Papillaryrenal tumors, which account for 15 to 20% of renal carcinomas, occur in bothsporadic and familial forms. Hereditary papillary renalcarcinoma (HPRC) is an autosomal dominant hereditary cancer syndrome in whichaffected individuals are at risk of developing bilateral, multifocal type 1papillary renal carcinoma, often at a late age of onset (50 to 70 years). Todate, the kidney is the only organ to be affected in HPRC patients. The tumorsare most often well differentiated; however, they are malignant and canmetastasize. HPRC is a highly penetrant disease in which affected individualsare highly likely to develop bilateral, multifocal type 1 papillary kidneycancer. In the early reports, this disease was described as having a late onset;however, recently an early onset form of this disease has been described.
Germlinemutations in the MET gene on chromosome 7 were identified ina hereditary form of papillary renal carcinoma. MET belongs to thefamily of tyrosine kinases, the members of which play important rolesin transmitting signals from the cellular surface to the nucleus. Missense mutations in the tyrosine kinase domain of the Met proto-oncogene at 7q31 are responsible for constitutive activation of the METprotein in HPRC.
For patients with suspected hereditary papillary renalcarcinoma, sequence analysis is recommended as the first step in mutation identification. For patients in whom mutations are not identified by full gene sequencing, deletion/duplication analysis is appropriate.
Bodmer, D. et al. Understandingfamilial and non-familial renal cell cancer. 2002. Hum. Molec.Genet. 11: 2489-2498.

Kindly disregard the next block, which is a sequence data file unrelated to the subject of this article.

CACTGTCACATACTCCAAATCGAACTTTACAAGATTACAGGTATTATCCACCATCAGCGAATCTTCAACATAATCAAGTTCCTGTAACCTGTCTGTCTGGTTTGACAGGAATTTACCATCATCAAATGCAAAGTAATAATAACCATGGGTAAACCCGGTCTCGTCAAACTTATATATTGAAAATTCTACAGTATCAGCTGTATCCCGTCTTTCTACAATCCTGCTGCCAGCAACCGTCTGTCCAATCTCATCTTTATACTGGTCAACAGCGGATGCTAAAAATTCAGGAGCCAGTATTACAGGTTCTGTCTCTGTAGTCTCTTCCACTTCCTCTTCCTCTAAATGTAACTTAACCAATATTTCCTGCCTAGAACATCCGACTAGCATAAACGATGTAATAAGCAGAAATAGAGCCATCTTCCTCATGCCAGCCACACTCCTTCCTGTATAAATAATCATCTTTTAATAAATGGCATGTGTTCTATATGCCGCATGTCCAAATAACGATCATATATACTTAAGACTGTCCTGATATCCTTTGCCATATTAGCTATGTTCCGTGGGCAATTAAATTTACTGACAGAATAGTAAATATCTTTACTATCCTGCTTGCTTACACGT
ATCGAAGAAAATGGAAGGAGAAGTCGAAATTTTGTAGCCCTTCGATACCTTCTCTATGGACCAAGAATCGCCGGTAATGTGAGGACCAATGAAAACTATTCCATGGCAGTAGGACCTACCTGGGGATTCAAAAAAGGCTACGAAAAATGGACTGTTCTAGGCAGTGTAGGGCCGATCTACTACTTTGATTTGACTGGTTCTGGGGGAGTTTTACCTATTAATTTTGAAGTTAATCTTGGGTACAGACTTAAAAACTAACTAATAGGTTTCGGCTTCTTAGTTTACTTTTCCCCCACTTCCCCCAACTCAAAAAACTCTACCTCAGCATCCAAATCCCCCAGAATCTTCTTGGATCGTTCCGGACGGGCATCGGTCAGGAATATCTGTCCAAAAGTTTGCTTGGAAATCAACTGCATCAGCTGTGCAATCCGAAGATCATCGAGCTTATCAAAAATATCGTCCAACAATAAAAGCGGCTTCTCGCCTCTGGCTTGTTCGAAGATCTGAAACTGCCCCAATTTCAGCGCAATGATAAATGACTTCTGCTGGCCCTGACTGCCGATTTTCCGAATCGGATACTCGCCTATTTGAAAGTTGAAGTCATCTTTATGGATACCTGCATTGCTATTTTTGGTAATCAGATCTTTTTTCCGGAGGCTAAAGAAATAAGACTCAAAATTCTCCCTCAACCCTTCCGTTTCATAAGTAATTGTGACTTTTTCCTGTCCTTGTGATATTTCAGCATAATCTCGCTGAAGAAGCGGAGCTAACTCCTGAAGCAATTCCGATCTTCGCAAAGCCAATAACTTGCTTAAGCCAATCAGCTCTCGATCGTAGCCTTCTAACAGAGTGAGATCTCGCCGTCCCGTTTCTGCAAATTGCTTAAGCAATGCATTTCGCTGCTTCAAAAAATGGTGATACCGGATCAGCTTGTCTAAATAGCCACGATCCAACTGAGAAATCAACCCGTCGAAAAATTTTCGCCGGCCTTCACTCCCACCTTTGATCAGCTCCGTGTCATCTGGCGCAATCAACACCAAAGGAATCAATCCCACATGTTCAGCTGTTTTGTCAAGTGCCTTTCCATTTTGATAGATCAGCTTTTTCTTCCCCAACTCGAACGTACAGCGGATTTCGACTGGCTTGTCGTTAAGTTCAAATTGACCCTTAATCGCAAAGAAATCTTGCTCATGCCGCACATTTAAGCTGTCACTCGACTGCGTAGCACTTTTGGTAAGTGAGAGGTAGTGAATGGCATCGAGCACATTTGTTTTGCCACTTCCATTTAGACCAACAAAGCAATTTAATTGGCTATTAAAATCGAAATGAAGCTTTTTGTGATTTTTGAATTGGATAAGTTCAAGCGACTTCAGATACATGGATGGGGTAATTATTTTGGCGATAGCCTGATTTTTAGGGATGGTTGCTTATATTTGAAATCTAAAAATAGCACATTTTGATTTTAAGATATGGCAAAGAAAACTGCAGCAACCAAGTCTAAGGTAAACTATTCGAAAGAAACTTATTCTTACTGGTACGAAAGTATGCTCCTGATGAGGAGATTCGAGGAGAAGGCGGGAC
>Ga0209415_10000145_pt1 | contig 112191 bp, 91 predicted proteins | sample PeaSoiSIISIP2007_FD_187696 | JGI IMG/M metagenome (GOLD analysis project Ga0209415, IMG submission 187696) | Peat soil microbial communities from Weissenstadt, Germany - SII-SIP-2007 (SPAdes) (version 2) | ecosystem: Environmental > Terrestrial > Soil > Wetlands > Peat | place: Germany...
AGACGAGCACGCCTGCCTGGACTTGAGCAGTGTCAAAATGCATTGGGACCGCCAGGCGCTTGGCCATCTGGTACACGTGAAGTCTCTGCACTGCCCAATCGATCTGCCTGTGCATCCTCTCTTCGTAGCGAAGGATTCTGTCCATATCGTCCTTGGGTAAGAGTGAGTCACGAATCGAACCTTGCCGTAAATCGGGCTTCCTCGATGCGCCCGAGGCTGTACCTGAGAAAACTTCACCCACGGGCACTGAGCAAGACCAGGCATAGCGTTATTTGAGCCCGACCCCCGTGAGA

Rosner, I. et al. The clinicalimplications of the genetics of renal cell carcinoma. 2009. Urol. Oncol. 27(2):131-136.
Click here for the OMIM summary on this condition.
This test is indicated for:
- Confirmation of a clinical diagnosis of hereditary papillary renal carcinoma
- Individuals at-risk for hereditary papillary renal carcinoma due to family history
Clinical Sensitivity: Unknown. Mutations in the promoter region, some mutations in the introns and other regulatory element mutations cannot be detected by this analysis. Large deletions will not be detected by this analysis. Results of molecular analysis should be interpreted in the context of the patient's biochemical phenotype.
Analytical Sensitivity: ~99%
Infants and Young Children (<2 years of age): 2-3 ml
Children > 2 years of age to 10 years old: 3-5 ml
Older Children & Adults: 5-10 ml
Autopsy: 2-3 ml unclotted cord or cardiac blood
Orangene™ Saliva Collection Kit used according to manufacturer instructions. Please contact EGL for a Saliva Collection Kit for patients that cannot provide a blood sample.
Isolation using the Perkin Elmer™Chemagen™ Chemagen™ Automated Extraction method or Qiagen™ Puregene kit for DNA extraction is recommended.
- Deletion/duplication analysis of the MET gene by CGH array is available for those individuals in whom sequence analysis is negative (UY).
- Custom diagnostic mutation analysis (KM) is available to family members if mutations are identified by targeted mutation testing or sequencing analysis.
- Prenatal testing is available to individuals who are confirmed carriers of mutations. Please contact the laboratory genetic counselor to discuss appropriate testing prior to collecting a prenatal specimen.